The United States Tennis Association (USTA) announced that the organization will honor iconic African-American tennis champ Althea Gibson at the U.S. Open later this year.
A statue of Gibson will be erected, at the USTA Billie Jean King National Tennis Center in Flushing Meadow, New York, to commemorate the tennis player's impact on and significance to the sport.
In a release on Tuesday, the organization disclosed that the process of selecting an artist to sculpt Gibson's statue was underway.
USTA president Katrina Adams referred to Gibson as the “Jackie Robinson of tennis.” Adams added: “By breaking the color barrier, she made it possible for every person of color after her to have a chance to achieve their goals in the sport.”
Compatriot, tennis pioneer Billie Jean King also stated that Gibson opened the doors for future generations. “Althea Gibson is an American treasure and one of my most important heroes," King explained. “Our sport owes a great deal to Althea and it is my hope that the children of today and tomorrow will learn more about her and be inspired by her.”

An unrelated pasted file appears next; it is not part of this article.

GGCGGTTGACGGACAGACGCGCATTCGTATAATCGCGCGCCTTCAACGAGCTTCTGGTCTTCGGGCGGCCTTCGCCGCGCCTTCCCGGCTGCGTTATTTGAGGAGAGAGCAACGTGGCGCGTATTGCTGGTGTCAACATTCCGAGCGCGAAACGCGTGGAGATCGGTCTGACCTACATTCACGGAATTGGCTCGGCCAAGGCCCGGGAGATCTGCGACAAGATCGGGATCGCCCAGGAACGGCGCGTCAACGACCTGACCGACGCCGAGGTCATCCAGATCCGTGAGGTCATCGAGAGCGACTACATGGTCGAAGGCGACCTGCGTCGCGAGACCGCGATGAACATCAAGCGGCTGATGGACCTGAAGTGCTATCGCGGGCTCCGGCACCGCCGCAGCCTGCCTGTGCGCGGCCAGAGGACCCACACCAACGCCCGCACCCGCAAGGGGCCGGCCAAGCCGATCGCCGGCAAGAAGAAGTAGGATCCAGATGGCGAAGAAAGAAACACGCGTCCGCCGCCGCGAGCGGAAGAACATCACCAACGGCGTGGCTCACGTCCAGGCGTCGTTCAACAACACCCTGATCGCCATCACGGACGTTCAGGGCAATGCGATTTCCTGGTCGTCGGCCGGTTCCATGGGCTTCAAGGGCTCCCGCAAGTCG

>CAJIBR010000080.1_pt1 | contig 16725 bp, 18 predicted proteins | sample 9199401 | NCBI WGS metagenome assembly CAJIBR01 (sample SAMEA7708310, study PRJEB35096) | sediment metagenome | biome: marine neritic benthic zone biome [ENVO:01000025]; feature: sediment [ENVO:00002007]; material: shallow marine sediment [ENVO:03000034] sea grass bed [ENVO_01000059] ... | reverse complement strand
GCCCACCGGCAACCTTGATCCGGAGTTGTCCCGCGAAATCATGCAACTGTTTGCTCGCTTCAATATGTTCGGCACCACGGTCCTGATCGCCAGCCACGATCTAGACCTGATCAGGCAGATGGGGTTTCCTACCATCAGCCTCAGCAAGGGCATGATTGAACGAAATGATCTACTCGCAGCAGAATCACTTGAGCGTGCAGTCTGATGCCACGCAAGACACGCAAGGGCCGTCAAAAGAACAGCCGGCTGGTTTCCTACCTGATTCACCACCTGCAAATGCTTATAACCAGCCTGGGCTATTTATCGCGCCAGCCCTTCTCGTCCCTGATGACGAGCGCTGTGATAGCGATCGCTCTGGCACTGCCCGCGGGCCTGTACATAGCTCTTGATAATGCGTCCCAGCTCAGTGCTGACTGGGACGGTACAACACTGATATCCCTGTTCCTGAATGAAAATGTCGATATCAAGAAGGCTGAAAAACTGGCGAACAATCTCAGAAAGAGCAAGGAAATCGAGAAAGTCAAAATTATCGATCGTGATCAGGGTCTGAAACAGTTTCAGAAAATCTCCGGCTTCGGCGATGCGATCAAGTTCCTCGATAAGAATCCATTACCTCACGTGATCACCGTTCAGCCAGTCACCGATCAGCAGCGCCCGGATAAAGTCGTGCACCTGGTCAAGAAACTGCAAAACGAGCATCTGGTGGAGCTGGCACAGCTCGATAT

Gibson was the first person of color to win a tennis grand slam when she won Roland Garros in 1956. She went on to become the first African-American to win the U.S. Nationals singles title (the name of the tournament prior to it being known as the U.S. Open) in 1957 and again in 1958.
She made her way crossed the pond to claim back-to-back Wimbledon titles in 1957 and 1958.
In addition to her 5 grand slam titles, the South Carolina-born legend also etched her name to 5 doubles titles (3 Wimbledons, 1 French and 1 Australian) and one mixed doubles title (1 U.S. Open).
Gibson, who was inducted into the International Tennis Hall of Fame in 1971, died in 2003 at age 76. The Althea Gibson Tennis Complex, the largest in Wilmington, was named in her honor. It features 19 lighted tennis courts and a clubhouse that is open to the public.
Gibson was also a golfer.